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ABSTRACT: The aim of this retrospective cohort study was to assess the cumulative incidence and predictive factors for intracerebral hemorrhagic stroke after the termination of interferon (IFN) therapy in Japanese patients with hepatitis C virus (HCV). A total of 4,649 HCV-positive patients treated with IFN were enrolled. The primary goal is the first onset of intracerebral hemorrhagic stroke. The mean observation period was 8.0 years. Evaluation was performed using the Kaplan-Meier method and the Cox proportional hazard model. A P-value of less than 0.05 was considered statistically significant. A total of 28 developed intracerebral hemorrhagic stroke. The cumulative incidence of intracerebral hemorrhagic stroke was 0.3% at 5 years, 0.8% at 10 years, and 1.7% at 15 years. Intracerebral hemorrhagic stroke occurred when patients had age increments of 10 years (hazard ratio: 2.77; 95% confidence interval (CI) 1.48-5.18; P = 0.001), hypertension (hazard ratio: 2.30; 95% CI 1.09-4.83; P = 0.021), liver cirrhosis (hazard ratio: 4.50; 95% CI 2.07-9.78; P < 0.001), and HCV non-clearance (hazard ratio: 3.22; 95% CI 1.22-8.53; P = 0.018). On the intracerebral hemorrhagic stroke based on the difference of liver fibrosis and efficacy of IFN therapy, HCV clearance reduced to 24.3% (1/4.11) compared to HCV non-clearance in cirrhotic patients (P = 0.040). In conclusion, HCV clearance reduced the development of intracerebral hemorrhagic stroke. In particular, HCV clearance reduced intracerebral hemorrhagic stroke to about one-fourth in cirrhotic patients. J. Med. Virol. © 2013 Wiley Periodicals, Inc.
Available from: Rebecca L Morgan
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The Centers for Disease Control and Prevention (CDC) and a group of governmental and private sector partners developed these evidence-based recommendations to increase the proportion of hepatitis C virus (HCV)-infected persons who know their status and are linked to appropriate care and treatment. The recommendations also address brief alcohol screening, as alcohol accelerates progression of liver disease among HCV-infected individuals. These recommendations augment CDC's 1998 and 1999 recommendations based on risk and medical indications and are not meant to replace those recommendations.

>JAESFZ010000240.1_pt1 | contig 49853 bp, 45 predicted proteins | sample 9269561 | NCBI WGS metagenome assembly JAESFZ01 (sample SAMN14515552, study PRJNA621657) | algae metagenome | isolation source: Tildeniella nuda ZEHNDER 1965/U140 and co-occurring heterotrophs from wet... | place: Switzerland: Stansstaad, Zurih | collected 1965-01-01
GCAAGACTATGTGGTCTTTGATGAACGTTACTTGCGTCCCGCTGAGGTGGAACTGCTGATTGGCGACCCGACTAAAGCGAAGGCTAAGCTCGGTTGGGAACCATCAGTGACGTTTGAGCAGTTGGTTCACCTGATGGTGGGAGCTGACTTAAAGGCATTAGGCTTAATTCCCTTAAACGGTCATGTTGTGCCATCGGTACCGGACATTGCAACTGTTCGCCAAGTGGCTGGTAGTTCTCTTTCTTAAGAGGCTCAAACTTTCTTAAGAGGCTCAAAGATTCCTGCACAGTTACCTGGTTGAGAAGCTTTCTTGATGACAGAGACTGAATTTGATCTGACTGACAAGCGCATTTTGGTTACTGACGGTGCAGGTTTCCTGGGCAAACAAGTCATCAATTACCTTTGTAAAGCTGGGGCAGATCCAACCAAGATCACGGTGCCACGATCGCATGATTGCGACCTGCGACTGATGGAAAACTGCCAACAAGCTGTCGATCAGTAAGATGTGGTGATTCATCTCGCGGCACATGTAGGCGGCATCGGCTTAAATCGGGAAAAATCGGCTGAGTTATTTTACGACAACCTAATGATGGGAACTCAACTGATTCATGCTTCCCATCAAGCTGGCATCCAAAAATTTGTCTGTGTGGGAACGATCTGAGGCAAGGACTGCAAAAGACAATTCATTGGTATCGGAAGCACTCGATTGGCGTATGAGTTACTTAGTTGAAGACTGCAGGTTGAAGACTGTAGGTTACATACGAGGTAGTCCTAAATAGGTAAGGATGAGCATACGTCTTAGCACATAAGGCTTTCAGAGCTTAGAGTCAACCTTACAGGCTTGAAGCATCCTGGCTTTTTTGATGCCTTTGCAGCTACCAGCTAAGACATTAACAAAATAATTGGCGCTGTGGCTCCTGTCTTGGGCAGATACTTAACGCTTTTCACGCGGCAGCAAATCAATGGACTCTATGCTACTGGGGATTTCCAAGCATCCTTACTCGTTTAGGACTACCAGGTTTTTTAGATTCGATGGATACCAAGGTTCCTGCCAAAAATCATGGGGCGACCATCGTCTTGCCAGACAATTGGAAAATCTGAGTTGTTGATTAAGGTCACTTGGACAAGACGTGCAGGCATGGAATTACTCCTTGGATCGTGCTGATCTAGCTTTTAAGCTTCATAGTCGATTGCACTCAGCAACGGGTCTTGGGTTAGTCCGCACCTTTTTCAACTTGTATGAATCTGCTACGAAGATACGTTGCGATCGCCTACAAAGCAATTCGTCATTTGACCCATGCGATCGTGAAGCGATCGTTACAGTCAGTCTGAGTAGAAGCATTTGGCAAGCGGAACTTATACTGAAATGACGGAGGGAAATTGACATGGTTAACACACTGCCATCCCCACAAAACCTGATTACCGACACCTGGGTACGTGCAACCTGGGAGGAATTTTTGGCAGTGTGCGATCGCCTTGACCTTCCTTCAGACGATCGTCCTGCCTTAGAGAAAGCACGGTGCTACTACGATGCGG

These recommendations are based on systematic reviews of evidence published from 1995 through February 2012 in MEDLINE, EMBASE, CINAHL, the Cochrane Central Register of Controlled Trials, Sociological Abstracts, and Database of Abstracts of Reviews of Effects. Selected studies included cross-sectional and cohort studies that addressed either prevalence of hepatitis C in the United States or clinical outcomes (for example, hepatocellular carcinoma and serious adverse events) among treated patients and systematic reviews of trials that assessed effectiveness of brief screening interventions for alcohol consumption. The Grading of Recommendations Assessment, Development, and Evaluation framework was used to assess quality of the evidence. RECOMMENDATION 1: Adults born during 1945-1965 should receive 1-time testing for HCV without prior ascertainment of HCV risk. (Grade: strong recommendation; moderate-quality evidence). RECOMMENDATION 2: All persons with identified HCV infection should receive a brief alcohol screening and intervention as clinically indicated, followed by referral to appropriate care and treatment services for HCV infection and related conditions (Grade: strong recommendation; moderate-quality evidence).